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The Solomon Scandals

The Solomon Scandals

4.0 1
by David H. Rothman

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CIA skullduggery. Hundreds dead in a fallen IRS building. Corruption and blackmail from the Oval Office. D.C.-quirky sex scandals. A gossip columnist's suicide. The death of a shark-like editor in a car bombing. Reporter Jonathan Stone lives through it all, until one day he forsakes Washington for Hollywood to write history disguised as conspiracy movies.

Simply put


CIA skullduggery. Hundreds dead in a fallen IRS building. Corruption and blackmail from the Oval Office. D.C.-quirky sex scandals. A gossip columnist's suicide. The death of a shark-like editor in a car bombing. Reporter Jonathan Stone lives through it all, until one day he forsakes Washington for Hollywood to write history disguised as conspiracy movies.

Simply put, The Solomon Scandals serves up a yummy mix of suspense, thrills and satire that you won't find in any other Washington novels. It is a brilliantly imagined genre-bender with touches of science fiction and even Jewish fiction. Author David Rothman tells the story in the form of a Stone's newspaper memoirs-discovered by a multiracial great-grandniece, Rebecca Kitiona-Fenton, Ph.D., of the Institute for the Study of Previrtual media. What other D.C. newspaper novel ends with a talking Afghan Hound named Thackeray II doing a Harry Truman act at the Cosmos Club in the late 21st century?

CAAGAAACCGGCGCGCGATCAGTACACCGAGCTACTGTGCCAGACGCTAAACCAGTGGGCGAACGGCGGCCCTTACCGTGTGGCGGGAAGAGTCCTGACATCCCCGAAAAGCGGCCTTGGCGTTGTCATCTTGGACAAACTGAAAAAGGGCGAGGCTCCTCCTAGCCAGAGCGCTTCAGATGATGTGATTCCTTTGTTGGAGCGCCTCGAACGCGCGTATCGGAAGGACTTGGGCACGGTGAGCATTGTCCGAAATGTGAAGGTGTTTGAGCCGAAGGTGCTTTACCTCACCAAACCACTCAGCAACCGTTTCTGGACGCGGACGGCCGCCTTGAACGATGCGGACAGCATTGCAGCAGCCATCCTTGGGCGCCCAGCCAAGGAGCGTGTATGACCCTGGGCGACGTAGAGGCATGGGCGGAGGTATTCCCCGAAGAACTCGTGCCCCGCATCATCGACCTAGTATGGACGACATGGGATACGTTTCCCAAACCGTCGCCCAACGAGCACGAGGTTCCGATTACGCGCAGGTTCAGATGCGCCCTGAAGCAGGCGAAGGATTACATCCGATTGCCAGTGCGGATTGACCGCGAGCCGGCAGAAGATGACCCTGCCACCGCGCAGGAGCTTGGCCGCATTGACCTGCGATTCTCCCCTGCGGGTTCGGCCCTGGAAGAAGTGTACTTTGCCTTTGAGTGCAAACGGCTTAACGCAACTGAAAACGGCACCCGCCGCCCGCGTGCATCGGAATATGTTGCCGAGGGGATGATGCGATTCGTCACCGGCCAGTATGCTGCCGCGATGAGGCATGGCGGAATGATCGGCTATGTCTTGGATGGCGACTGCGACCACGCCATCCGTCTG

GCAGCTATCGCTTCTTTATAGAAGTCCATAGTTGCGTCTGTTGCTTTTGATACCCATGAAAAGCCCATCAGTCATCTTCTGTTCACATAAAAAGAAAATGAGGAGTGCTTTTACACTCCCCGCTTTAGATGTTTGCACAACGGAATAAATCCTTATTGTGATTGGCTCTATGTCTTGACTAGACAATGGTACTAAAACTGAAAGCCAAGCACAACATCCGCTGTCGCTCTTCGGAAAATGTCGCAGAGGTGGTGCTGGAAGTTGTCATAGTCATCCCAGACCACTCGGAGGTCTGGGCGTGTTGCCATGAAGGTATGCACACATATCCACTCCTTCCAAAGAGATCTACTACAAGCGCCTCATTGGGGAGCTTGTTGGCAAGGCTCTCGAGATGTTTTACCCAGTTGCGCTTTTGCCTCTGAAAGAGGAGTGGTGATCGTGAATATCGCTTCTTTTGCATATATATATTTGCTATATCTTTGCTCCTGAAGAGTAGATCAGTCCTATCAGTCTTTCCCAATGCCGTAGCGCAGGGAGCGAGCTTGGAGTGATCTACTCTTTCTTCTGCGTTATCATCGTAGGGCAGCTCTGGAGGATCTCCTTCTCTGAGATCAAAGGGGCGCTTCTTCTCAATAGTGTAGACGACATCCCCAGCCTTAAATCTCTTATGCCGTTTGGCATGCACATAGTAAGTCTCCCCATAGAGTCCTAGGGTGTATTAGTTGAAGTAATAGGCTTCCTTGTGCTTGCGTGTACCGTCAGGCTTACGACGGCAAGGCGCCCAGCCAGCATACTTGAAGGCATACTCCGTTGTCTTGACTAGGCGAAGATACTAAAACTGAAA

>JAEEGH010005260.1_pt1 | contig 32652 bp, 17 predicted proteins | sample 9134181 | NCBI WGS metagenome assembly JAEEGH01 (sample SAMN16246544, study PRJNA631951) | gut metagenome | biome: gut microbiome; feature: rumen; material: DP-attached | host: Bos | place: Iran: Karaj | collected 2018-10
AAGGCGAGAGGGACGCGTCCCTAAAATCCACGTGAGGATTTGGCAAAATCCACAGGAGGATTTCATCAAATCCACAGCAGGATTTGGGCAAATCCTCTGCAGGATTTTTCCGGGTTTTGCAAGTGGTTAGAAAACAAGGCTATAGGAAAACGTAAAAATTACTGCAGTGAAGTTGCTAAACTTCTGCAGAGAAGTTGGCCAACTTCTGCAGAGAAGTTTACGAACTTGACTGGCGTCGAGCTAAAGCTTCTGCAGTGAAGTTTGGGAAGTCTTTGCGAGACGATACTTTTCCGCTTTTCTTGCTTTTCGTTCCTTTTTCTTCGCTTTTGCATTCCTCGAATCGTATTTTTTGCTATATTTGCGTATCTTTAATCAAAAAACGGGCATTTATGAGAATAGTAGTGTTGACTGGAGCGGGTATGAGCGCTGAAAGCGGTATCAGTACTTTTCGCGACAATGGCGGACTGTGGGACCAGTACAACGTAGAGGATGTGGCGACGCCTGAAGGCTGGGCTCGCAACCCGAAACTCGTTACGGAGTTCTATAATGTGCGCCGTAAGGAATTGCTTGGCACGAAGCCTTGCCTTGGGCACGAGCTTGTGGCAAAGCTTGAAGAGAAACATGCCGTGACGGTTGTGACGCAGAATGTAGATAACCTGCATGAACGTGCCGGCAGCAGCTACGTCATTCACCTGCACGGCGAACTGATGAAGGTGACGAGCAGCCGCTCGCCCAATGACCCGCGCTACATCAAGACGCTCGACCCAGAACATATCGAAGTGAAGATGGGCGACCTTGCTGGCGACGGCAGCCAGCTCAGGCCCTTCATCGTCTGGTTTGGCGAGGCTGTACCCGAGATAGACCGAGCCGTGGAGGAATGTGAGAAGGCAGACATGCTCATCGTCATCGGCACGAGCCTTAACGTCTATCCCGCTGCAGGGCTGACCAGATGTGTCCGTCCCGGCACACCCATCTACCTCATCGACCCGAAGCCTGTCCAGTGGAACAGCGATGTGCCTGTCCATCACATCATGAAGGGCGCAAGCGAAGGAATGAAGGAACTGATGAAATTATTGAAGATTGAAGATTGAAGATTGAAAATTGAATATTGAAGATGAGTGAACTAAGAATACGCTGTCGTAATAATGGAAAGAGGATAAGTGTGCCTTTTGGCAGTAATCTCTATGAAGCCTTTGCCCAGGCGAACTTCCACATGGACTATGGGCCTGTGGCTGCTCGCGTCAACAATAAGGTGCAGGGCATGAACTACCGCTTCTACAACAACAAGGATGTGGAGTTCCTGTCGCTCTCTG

But most of Scandals happens in the 1970s. Jon Stone investigates Seymour Solomon, a major campaign contributor to the President and also a close friend of George McWilliams', Stone's editor. A former bricklayer turned real estate tycoon, Solomon leases acres and acres of office space to the federal government. Tens of thousands of bureaucrats work in his building, including a rickety complex on the Potomac River known as Vulture's Point. Stone discovers that Solomon has stinted on construction of the Vulture's, and he risks his career try to to get the story into the Washington Telegram. Along the way, he is aided by Margo Danialson, a medieval studies major trapped within the bureaucracy at the General Services Administration, the agency Solomon has bought off.

So what comes to light after the building collapse? Does McWilliams have any connection with it, beyond his social ties with Solomon? And what about Stone's friend Wendy Blevin, the Vassar-educated gossip columnist? Is her romantic life in some way linked to the building and the scandals behind it?